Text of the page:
Godavari is primarily a river of central and western India and flows across the Deccan from the Western to the Eastern Ghats, covering a total length of 900 m. The estimated area of its drainage basin is 112,200 sq. m. Its traditional source is on the side of a hill behind the village of Trimbak in Nasik district, Bombay. But according to popular myth it proceeds from the same definitive source as the Ganges, though underground. Its course is generally southeasterly.
After flowing across the Nasik district, it crosses into the dominions of the Nizam of Hyderabad. It flows across the British territory for a considerable terrible and the Pranhita, with its tributaries the Wardha, the Penganga and Wainganga and then joins it. For some distance the river flows between the Nizam's dominions and the Upper Godavari district, thus receiving the Indravati, the Tal and the Sabari. The stream has here a channel varying from 1 to 2 m. in breadth, irregularly broken by alluvial islands. Parallel to the river stretch long ranges of hills can be seen.
Below the junction of the Sabari the channel begins to reduce in size. The adjoining hills gradually close in on both sides and create a lovely scene with a gorge of only 200 yds. Wide through which the water flows into the plain of the delta, stretching to about 60 m. from the sea. The head of the delta is at the village of Dowlaishweram, where the main stream is criss crossed by the irrigation anicut. The river has seven mouths; the largest mouth is the Gautami Godavari. The Godavari is believed to be the most sacred one and once every twelve years the great bathing festival called Pushkaram is held on its banks at Rajahmundry.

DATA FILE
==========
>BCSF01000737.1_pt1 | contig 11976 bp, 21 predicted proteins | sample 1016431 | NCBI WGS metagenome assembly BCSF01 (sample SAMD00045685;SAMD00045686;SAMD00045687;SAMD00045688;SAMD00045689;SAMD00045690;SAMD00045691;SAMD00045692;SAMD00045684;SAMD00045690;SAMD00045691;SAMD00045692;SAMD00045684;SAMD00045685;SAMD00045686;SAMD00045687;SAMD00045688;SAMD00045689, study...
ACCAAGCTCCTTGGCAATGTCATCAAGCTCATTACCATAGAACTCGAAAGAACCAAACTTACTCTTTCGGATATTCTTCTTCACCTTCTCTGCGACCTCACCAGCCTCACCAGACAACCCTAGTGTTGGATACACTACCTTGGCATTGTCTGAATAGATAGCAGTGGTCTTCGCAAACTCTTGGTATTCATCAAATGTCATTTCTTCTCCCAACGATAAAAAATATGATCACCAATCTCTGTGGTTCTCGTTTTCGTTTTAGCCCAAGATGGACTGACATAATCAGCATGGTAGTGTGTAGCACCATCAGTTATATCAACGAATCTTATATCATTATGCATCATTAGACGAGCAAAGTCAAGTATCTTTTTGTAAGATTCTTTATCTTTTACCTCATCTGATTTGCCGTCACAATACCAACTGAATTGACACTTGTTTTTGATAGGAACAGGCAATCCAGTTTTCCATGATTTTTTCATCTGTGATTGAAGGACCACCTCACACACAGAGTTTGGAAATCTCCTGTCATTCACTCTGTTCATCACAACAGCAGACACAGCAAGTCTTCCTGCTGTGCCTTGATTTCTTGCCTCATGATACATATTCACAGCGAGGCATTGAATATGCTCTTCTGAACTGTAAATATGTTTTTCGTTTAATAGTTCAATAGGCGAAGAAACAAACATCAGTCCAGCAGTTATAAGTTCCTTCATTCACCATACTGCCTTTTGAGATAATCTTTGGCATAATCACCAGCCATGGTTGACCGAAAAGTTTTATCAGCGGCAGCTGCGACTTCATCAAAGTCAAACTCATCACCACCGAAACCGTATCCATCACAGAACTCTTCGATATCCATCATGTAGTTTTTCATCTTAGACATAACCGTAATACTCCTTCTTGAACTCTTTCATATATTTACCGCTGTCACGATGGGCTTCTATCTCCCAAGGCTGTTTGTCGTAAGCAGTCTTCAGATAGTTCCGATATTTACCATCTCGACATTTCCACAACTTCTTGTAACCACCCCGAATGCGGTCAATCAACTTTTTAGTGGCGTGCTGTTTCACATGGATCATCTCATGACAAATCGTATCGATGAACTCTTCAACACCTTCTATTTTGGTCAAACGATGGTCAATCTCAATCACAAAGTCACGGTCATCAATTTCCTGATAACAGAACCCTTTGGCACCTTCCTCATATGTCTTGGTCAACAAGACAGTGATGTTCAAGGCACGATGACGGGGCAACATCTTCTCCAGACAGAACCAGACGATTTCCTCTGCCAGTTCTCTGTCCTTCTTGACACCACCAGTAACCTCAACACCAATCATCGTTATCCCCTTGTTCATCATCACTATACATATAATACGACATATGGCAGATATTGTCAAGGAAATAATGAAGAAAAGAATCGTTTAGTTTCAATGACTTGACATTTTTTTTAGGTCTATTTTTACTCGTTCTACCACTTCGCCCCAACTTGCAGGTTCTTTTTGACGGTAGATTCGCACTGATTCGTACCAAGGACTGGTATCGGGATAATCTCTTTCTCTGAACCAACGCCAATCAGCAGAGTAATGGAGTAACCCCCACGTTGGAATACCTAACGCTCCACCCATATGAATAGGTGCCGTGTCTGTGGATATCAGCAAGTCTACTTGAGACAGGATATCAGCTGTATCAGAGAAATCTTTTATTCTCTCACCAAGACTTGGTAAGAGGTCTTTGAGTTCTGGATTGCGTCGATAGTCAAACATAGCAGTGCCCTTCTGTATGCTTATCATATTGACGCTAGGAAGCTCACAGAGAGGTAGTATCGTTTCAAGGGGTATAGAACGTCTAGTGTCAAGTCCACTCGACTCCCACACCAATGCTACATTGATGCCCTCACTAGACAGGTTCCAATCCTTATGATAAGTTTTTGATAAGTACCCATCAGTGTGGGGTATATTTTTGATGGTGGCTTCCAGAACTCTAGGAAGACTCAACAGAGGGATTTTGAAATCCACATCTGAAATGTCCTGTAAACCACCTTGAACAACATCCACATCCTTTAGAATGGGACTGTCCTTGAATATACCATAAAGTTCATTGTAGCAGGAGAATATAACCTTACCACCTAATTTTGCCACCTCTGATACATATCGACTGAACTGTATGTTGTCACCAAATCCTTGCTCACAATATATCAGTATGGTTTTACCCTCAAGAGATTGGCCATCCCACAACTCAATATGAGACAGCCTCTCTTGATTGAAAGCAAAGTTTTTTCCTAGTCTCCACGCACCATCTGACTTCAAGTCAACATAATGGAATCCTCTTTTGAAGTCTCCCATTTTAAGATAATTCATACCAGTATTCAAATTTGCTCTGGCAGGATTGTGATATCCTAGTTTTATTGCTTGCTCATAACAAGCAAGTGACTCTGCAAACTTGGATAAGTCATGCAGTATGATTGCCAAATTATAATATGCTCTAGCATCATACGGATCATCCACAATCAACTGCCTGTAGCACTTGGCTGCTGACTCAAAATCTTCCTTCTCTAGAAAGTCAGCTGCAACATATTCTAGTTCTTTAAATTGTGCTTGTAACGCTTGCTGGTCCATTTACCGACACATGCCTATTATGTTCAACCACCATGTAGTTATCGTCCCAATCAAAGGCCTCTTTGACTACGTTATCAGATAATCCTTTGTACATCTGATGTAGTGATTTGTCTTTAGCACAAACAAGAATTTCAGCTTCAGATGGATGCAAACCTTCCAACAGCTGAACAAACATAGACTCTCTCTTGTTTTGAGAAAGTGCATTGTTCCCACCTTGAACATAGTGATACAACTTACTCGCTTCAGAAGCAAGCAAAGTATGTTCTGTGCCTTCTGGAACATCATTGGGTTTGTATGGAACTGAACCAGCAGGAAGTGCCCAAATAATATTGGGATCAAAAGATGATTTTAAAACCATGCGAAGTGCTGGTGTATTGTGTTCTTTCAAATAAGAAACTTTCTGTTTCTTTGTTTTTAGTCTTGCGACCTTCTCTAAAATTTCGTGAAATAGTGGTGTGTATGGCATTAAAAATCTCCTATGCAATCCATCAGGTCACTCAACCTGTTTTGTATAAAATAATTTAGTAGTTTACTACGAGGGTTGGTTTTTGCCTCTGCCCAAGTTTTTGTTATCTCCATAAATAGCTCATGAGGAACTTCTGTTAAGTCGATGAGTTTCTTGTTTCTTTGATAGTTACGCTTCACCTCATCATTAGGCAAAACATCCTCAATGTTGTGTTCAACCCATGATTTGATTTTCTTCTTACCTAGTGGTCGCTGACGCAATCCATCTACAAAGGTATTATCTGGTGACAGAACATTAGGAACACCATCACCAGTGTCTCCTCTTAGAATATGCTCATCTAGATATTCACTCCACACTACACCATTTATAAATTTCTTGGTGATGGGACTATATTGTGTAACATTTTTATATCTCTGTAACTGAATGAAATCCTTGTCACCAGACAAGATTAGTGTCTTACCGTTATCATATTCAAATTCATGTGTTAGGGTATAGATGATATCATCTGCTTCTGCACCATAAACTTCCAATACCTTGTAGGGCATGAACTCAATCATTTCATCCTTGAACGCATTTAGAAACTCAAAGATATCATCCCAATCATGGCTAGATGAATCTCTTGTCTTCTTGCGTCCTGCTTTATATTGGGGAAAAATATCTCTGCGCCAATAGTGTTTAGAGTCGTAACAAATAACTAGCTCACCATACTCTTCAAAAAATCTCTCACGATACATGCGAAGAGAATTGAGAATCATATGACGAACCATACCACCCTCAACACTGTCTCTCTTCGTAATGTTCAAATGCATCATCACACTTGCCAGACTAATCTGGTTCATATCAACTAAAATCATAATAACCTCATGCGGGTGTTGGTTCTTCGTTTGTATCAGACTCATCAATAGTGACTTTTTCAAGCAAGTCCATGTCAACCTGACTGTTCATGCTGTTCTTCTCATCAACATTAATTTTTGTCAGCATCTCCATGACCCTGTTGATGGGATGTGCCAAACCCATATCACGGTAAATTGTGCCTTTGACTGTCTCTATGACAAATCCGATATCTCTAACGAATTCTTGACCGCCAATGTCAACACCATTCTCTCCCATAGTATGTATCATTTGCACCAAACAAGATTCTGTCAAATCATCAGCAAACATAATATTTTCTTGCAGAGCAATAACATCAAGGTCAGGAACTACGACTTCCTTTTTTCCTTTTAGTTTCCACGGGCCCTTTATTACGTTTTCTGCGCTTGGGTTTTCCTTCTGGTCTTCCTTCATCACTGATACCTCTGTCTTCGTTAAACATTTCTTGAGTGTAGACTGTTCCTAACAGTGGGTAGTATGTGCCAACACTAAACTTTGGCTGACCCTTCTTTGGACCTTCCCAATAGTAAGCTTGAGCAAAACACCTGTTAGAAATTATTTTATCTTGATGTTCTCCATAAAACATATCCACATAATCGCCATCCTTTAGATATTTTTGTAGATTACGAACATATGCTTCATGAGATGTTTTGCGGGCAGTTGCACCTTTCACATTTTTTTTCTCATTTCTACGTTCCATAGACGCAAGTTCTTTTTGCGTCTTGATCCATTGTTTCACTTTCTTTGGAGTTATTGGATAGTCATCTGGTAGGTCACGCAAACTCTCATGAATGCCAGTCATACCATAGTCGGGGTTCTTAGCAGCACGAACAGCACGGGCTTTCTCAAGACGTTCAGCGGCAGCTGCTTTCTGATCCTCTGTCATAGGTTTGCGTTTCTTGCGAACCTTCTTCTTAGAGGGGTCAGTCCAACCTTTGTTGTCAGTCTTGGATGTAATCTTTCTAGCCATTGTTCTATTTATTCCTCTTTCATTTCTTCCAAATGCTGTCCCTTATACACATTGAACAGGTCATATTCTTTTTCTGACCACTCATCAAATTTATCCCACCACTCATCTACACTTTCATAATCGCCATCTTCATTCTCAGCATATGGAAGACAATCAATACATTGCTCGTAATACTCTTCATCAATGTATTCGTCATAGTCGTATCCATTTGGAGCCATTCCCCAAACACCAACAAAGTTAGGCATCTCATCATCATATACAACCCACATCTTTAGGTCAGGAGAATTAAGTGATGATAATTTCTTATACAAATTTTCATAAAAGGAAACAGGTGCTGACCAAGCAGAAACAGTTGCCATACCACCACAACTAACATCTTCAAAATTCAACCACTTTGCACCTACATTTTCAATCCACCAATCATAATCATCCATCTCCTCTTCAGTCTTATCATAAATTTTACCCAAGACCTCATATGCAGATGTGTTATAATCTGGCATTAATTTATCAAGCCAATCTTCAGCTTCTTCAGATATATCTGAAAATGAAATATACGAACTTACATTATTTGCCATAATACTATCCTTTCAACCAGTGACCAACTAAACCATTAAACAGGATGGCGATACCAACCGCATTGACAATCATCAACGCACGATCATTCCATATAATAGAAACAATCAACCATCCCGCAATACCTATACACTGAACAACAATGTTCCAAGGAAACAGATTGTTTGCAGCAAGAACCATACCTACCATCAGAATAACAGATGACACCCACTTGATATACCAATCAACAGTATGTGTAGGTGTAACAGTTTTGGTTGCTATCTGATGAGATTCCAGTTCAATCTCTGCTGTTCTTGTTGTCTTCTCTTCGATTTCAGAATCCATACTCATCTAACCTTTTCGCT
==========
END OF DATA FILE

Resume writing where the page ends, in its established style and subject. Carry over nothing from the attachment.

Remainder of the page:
The upper waters of the Godavari have historical importance and are scarcely utilized for irrigation, but the entire delta has been turned into a garden of perennial crops by means of the anicut at Dowlaishweram, constructed by Sir Arthur Cotton, from which three main canals are drawn off. The river channelised here is 31 m. wide. The anicut is a substantial mass of stone, bedded in lime cement, about 24 m. long, 130 ft. broad at the base, and 12 ft. high. The stream is thus pent back so as to supply a volume of 3000 cubic ft. of water per second during its low season, and 12,000 cubic ft. at time of flood. The main canals have a total length of 493 m., irrigating 662,000 acres, and all navigable; and there are 1929 m. of distributary channels. In 1864 water-communication was opened between the deltas of the Godavari and Kistna. Rocky barriers and rapids block the navigation in the upper portion of the Godavari. Several attempts have been made to build canals round these barriers, however little success was achieved and the commission has been abandoned.